There are a lot of jacaranda trees near where I work, lining the walkways through the business and hotel parks and lining the sidewalks along the street. There are also a lot of these trees, which look so similar that I assumed they were more jacarandas until the first spring I was here, when they bloomed bright yellow instead of light purple. From what I can tell, they’re Tipuana trees, also known as Pride of Bolivia trees, and despite the similarities, they aren’t closely related.
The flowers act the same, though, dropping in thick blankets as spring turns to summer.
This particular tree, sadly, is no longer there. It was ripped out this fall, as part of a massive landscaping project to convert one of the office buildings into a hotel.
This week’s photo challenge is “abandoned” — kind of like this blog was for a few months. ;-)
A few years back, I explored a disused spur of railroad tracks branching off of the main line into a light industrial area of town. In many places, the tracks had already been ripped out, leaving only gravel paths (and in some cases stepping stones, as seen below) between buildings that no longer needed freight access.
I found this floppy disk sitting on the track, and the combination of an obsolete data technology and what I thought of at the time as an obsolete transportation technology just struck me.
The funny thing is, trains in the form of light rail have made a resurgence in the last few years. Los Angeles’ Metro rail system, started in the 1990s, has expanded dramatically. I actually commuted myself along the Green Line at one point, and while normally that meant driving halfway there to pick up the end of the line, there were a few times I tried picking up a connecting (well, not quite connecting) train from Metrolink, at a station not far from this spot. In fact, the track in the first two photos has since been converted into a footpath connecting a shuttle stop to the commuter rail station.
Urban Light at LACMA is a large square filled with over 200 lamp posts that the artist collected from various locations over several years, spaced wide enough to walk through comfortably. It’s like being in a forest of lamp posts — perfect for this week’s challenge.
The funny thing is, I wasn’t even planning on going there. We went to see the La Brea Tar Pits and Page Museum at the other end of the park. Oil has been seeping out of the ground for thousands of years, trapping animals and preserving their bones in an incredible collection of ice age fossils. But the parking lot on that side of the park was full, so we parked in the LACMA structure at the other end.
I spent Saturday at a comic book convention, so naturally the first thing that came to mind when I read that this week’s theme was unexpected was this: the old comic book series, Tales of the Unexpected. I had to look through a few back issue bins, but found a few issues.
Long Beach Comic and Horror Con is, despite the name, one of the most comic-focused conventions I’ve been to. Mostly I looked for books, watched displays and people in costumes, listened to discussions by writers and voice actors, and talked with a few artists. Plus in the middle of the day, after lunch, I wandered around the Rainbow Lagoon park adjacent to the convention center. You can read up on the event, or look at more of my photos from the con, featuring costumes, pop culture cars and sightseeing.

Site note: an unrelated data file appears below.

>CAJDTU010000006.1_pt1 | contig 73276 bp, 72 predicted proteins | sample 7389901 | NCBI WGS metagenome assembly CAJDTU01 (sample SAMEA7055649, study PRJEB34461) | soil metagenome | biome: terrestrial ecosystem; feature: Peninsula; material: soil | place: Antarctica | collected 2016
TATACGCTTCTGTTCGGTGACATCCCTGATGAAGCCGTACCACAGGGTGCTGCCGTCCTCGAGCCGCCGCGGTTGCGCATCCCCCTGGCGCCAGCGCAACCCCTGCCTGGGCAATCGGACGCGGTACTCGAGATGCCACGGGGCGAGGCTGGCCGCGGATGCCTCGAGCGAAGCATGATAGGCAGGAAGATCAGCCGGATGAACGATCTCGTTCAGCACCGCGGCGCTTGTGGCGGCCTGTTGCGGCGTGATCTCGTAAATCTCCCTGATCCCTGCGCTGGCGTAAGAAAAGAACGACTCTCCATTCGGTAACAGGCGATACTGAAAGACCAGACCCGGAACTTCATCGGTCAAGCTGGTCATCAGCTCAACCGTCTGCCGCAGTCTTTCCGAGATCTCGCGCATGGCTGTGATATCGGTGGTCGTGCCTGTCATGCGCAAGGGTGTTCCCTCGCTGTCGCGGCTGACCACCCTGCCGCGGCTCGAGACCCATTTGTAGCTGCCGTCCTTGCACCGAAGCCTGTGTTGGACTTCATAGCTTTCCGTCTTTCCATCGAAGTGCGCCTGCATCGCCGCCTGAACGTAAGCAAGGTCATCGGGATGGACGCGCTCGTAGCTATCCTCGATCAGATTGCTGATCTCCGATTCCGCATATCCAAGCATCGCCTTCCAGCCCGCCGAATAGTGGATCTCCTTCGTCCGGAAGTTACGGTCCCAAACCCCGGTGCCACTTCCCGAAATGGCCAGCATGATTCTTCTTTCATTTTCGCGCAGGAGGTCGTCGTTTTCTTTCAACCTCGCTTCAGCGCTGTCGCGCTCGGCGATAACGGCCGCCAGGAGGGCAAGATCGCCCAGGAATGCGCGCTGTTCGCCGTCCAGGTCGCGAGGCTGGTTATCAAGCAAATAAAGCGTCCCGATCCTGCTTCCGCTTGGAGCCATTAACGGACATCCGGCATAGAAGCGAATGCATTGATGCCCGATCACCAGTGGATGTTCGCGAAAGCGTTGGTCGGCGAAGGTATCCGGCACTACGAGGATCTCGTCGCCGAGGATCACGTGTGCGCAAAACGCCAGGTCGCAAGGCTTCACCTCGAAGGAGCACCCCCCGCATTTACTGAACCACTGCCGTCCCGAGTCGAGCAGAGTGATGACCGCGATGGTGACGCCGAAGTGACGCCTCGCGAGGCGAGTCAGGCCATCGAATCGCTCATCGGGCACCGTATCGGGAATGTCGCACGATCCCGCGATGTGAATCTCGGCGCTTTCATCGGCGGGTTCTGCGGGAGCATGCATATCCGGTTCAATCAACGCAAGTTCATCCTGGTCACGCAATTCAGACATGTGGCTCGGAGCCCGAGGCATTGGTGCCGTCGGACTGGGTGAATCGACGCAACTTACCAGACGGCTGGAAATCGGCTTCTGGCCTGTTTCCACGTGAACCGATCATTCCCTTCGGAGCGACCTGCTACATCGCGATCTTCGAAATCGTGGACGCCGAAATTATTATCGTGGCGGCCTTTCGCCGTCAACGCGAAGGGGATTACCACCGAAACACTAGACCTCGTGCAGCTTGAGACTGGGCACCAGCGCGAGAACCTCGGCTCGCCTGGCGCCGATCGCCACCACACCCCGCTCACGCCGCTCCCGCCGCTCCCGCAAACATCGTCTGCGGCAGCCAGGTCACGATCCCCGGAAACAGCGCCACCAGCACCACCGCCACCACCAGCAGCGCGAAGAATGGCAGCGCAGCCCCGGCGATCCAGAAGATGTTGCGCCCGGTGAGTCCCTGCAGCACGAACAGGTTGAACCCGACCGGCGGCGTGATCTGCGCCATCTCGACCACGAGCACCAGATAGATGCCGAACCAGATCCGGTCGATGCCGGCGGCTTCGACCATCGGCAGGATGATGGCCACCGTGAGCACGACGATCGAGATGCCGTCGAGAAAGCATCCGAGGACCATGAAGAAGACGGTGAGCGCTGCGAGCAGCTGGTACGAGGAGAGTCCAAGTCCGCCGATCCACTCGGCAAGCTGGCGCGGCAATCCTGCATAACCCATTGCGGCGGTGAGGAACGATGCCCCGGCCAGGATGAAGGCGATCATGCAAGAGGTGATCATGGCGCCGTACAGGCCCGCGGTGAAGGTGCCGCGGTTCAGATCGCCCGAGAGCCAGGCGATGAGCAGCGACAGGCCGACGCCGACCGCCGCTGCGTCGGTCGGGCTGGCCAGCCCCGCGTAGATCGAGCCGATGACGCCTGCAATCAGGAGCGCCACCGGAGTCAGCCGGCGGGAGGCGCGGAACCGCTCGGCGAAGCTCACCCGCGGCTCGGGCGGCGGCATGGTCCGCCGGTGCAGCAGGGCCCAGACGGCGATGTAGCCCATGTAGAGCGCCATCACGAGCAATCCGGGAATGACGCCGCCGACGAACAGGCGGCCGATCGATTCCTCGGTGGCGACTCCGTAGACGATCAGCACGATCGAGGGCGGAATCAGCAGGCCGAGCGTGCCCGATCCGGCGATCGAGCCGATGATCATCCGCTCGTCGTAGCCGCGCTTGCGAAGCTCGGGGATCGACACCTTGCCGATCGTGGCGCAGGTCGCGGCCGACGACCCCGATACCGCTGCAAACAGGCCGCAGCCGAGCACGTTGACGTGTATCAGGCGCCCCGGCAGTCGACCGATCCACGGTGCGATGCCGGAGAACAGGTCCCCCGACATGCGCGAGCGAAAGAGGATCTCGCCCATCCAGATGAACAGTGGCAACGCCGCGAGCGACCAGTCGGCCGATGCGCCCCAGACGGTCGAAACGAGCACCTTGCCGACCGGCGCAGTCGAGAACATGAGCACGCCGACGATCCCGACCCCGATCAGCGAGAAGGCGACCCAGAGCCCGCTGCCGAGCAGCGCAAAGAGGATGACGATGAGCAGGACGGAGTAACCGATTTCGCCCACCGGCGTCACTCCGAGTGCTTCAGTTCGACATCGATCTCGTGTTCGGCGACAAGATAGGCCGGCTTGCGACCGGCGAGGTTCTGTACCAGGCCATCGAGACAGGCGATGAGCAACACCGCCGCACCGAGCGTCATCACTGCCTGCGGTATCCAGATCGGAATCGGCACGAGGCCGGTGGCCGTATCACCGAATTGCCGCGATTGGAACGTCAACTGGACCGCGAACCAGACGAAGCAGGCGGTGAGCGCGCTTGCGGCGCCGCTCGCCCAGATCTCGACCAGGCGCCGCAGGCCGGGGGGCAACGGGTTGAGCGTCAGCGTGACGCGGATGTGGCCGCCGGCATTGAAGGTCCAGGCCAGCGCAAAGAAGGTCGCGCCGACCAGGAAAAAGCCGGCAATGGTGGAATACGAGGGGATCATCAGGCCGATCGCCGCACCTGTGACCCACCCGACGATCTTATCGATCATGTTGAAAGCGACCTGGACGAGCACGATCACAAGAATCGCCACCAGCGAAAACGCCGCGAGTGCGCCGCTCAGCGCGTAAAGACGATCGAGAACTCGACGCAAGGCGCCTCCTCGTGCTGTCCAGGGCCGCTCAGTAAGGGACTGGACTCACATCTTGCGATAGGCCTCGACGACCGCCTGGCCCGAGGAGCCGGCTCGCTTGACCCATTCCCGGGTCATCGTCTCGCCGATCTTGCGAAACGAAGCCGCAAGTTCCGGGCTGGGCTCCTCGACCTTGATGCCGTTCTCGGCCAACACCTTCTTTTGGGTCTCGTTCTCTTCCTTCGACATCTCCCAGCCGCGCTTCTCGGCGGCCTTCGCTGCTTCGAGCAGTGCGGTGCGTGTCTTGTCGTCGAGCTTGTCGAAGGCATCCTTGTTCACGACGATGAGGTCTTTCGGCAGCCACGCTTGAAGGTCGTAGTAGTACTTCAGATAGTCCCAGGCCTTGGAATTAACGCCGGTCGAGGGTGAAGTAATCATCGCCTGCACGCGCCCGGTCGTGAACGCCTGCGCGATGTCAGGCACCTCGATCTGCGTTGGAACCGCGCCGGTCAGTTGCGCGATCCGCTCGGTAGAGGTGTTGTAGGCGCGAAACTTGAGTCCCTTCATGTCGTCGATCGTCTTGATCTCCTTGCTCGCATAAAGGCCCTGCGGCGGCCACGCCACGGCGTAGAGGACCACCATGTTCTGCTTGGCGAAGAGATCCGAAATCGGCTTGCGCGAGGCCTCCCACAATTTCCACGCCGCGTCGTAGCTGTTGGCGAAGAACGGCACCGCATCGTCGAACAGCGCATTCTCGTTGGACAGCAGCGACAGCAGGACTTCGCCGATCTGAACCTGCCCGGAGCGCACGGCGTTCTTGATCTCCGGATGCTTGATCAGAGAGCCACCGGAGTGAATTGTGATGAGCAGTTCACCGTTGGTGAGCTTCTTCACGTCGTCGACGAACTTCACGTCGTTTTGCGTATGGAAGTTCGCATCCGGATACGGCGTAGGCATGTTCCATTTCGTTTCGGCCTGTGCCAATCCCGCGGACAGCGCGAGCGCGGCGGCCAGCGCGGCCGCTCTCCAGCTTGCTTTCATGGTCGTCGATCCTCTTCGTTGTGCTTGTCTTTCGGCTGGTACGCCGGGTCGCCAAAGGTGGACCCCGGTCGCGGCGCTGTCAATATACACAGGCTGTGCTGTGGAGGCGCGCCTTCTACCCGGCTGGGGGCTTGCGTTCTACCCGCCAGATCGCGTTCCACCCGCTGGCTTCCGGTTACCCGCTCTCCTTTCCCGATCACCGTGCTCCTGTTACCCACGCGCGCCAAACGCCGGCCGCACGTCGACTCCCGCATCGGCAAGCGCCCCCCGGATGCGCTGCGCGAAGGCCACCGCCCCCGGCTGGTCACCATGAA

The Palos Verdes peninsula sits at the southwest corner of Los Angeles. Parts of it are built up in old, grid-style suburbs. Other parts are of the more modern, winding type. And still other parts remain open space, due in part to the unstable geology of the area. Parts of Portuguese Bend are sliding toward the ocean, requiring frequent repairs of the main road along the coast. Way back in 1929, a housing development began sliding into the ocean. Abandoned now, the area remaining above land is known as the sunken city.
Adjacent to those ruins is Point Fermin Park, an ordinary city park that sits atop the cliffs. The Point Fermin Lighthouse (previously featured here) looks over the sea, and a fenced walkway runs along the length of the cliffs.
Looking out here, you can see the layers of rock, and understand how parts of the point could just slide away. The warning signs on the fence don’t surprise me, but I have to wonder just who would want to climb out there.
On learning that this week’s photo challenge is “eerie,” I started thinking of all the photos in my library that might fit. My mind immediately went to this one, a shot of a nearly-full moon behind ragged clouds taken, appropriately enough, on Halloween last year.
Just about all of my “eerie” shots involve the moon, or clouds/fog, or both. For instance, this view of fog pouring over a hillside at sunset, and the shadows of the trees inside it.
Or this one, a this scanned photo of a lunar eclipse from 1994. I’m fairly certain that the bright splotch is the moon, and the rest, including the ring and the sharper image at upper right, are lens artifacts. It’s been so long that I don’t remember any specifics of taking the photo.
Finally I remembered a series of photos I took at the Thurston Lava Tube in Hawaii, trying to use natural light (with only the cave walls to brace the camera) and picking up ghost images of the other tourists wandering through.
I have some more shots of that cave over at K-Squared Ramblings. That’s also the blog where I’m trying to do NaBloPoMo this month. I started yesterday with a post about yesterday’s shooting at LAX and the spillover it had on the parts of town near the airport: roads closed, constant helicopter noise, sirens, and thousands of stranded travelers leaving the airport on foot, trudging over a mile dragging their luggage in a ragged line. You know, if I’d thought about it and found the right position for a photo, that would have made for a good “eerie” image.